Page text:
On 5/6/15 7:33 AM, Rick Macklem wrote:
Julian Elischer wrote:
On 5/3/15 10:33 PM, Jilles Tjoelker wrote:
On Fri, May 01, 2015 at 07:17:42PM +0300, Konstantin Belousov
On Fri, May 01, 2015 at 03:04:51PM +0800, Julian Elischer wrote:
if you are interested in readdir(3), seekdir(3) and telldir(3)
you should look at
this patches around a problem in seekdir() that breaks Samba.
Seekdir(3) will not work as expected when files prior to the
interest in directory have been deleted since the directory was
Windows clients using Samba cause both these things to happen,
the next readdir(3) after the bad seekdir(3) to skip some entries
return the wrong file.
Samba only needs to step back a single directory entry in the
where it reads an entry and then discovers it can't fit it into
buffer it is sending to the windows client. It turns out we can
reliably cater to Samba's requirement because the "last returned
element" is always still in memory, so with a little care, we can
set our filepointer back to it safely. (once)
seekdir and readdir (and telldir()) need a complete rewrite along
getdirentries() but that is more than a small edit like this.
Can you explain your expectations from the whole readdir() vs.
directory modifications interaction ? From what I understood so
there is unlocked modification of the container and parallel
over the same container. IMO, in such situation, whatever tweaks
apply to the iterator, it is still cannot be made reliable.
Before making single-purpose changes to the libc readdir and
code, or to the kernel code, it would be useful to state exact
of the dirent machinery we want to see. No, 'make samba works in
situation' does not sound good enough.
Consider the subsequence of entries that existed at opendir() time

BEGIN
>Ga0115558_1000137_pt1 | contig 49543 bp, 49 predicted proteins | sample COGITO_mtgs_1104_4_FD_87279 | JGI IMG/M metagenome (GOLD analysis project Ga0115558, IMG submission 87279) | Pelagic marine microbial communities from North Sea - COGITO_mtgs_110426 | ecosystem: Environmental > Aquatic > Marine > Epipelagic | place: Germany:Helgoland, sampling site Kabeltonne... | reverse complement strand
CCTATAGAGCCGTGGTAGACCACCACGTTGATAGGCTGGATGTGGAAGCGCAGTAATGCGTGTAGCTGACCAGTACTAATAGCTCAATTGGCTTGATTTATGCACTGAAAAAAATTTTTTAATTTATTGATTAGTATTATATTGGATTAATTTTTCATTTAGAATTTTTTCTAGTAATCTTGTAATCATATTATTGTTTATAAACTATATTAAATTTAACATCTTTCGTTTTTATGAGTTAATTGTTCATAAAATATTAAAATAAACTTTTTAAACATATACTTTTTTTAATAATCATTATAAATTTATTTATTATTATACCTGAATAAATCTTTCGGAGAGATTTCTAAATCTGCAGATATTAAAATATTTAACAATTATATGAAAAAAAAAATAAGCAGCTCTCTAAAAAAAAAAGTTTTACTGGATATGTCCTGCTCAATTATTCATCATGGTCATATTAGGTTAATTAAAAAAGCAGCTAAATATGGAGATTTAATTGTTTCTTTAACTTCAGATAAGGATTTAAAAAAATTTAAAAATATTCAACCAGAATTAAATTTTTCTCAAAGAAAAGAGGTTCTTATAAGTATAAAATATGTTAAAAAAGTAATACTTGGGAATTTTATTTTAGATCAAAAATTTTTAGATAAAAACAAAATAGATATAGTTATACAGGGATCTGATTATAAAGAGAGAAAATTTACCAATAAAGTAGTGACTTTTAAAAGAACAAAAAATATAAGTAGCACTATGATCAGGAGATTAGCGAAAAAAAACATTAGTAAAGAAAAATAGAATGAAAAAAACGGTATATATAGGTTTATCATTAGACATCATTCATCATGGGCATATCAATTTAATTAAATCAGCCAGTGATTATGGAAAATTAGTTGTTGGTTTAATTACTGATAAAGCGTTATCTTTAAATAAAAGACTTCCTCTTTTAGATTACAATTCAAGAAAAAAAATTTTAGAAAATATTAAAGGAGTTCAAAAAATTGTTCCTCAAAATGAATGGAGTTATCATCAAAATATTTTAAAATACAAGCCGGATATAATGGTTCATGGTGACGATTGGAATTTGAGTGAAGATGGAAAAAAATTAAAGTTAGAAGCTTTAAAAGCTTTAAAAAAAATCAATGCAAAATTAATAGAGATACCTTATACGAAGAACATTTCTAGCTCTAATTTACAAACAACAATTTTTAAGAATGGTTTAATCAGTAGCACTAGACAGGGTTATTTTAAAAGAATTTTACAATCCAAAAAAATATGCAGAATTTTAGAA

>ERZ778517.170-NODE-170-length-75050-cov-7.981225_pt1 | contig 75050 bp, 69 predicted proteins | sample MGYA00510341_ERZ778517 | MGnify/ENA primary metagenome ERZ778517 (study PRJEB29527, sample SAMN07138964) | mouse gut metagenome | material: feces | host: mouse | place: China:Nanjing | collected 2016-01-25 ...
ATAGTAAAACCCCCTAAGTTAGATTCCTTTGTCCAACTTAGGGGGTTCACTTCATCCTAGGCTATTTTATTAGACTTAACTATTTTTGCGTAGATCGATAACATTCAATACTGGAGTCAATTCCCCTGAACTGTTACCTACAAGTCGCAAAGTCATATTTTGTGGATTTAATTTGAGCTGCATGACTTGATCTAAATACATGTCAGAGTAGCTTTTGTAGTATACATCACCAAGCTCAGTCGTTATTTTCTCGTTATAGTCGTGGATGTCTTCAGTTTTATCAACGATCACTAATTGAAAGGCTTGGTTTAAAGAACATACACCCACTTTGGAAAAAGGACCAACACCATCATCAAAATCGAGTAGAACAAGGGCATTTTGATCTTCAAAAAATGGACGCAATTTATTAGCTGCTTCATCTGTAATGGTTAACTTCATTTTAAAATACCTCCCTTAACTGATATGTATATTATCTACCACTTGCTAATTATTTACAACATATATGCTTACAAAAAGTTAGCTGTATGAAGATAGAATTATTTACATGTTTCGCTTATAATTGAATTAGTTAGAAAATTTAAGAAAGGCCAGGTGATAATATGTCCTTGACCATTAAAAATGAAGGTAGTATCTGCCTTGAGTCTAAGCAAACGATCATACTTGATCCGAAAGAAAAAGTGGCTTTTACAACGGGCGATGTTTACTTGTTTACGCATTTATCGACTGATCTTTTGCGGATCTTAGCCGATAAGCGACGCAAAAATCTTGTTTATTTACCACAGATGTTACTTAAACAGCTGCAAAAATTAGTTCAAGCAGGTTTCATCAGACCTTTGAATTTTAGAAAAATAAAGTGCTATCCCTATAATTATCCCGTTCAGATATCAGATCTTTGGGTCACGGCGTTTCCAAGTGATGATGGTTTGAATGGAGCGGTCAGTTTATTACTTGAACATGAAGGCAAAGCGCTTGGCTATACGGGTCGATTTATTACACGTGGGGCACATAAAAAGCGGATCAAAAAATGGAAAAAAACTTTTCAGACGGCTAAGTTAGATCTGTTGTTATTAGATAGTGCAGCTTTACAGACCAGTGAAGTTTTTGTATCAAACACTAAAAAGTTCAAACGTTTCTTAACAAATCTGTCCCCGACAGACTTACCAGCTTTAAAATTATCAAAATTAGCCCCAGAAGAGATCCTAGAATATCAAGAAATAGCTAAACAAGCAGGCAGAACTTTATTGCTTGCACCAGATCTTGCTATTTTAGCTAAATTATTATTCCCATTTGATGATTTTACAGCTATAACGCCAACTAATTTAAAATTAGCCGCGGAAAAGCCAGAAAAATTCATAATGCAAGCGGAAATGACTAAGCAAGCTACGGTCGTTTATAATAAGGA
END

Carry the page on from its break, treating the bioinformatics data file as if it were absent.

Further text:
were not removed until now. This subsequence is clearly defined and
not have concurrency problems. The order of this subsequence must
unchanged and seekdir() must be correct with respect to this
Additionally, two other kinds of entries may be returned. New
may be inserted anywhere in between the entries of the subsequence,
removed entries may be returned as if they were still part of the
subsequence (so that not every readdir() needs a system call).
A simple implementation for UFS-style directories is to store the
in the directory (all bits of it, not masking off the lower 9
This needs d_off or similar in struct dirent. The kernel
then needs a similar loop as the old libc seekdir() to go from the
of the 512-byte directory block to the desired entry (since an
not exist at the stored offset within the directory block).
At least it needs some more information in struct dirent than there
A cookie is the current fashion.. that assumes however that the
are capable of converting backwards from cookie to 'location'. ZFS
be able to do so..
My current plan for a patch is...
- d_cookie would be the "physical" file system position of the next
- a ngetdirentries() would take a "physical" cookie as a value/result
argument. It would indicate where to start and would return the cookie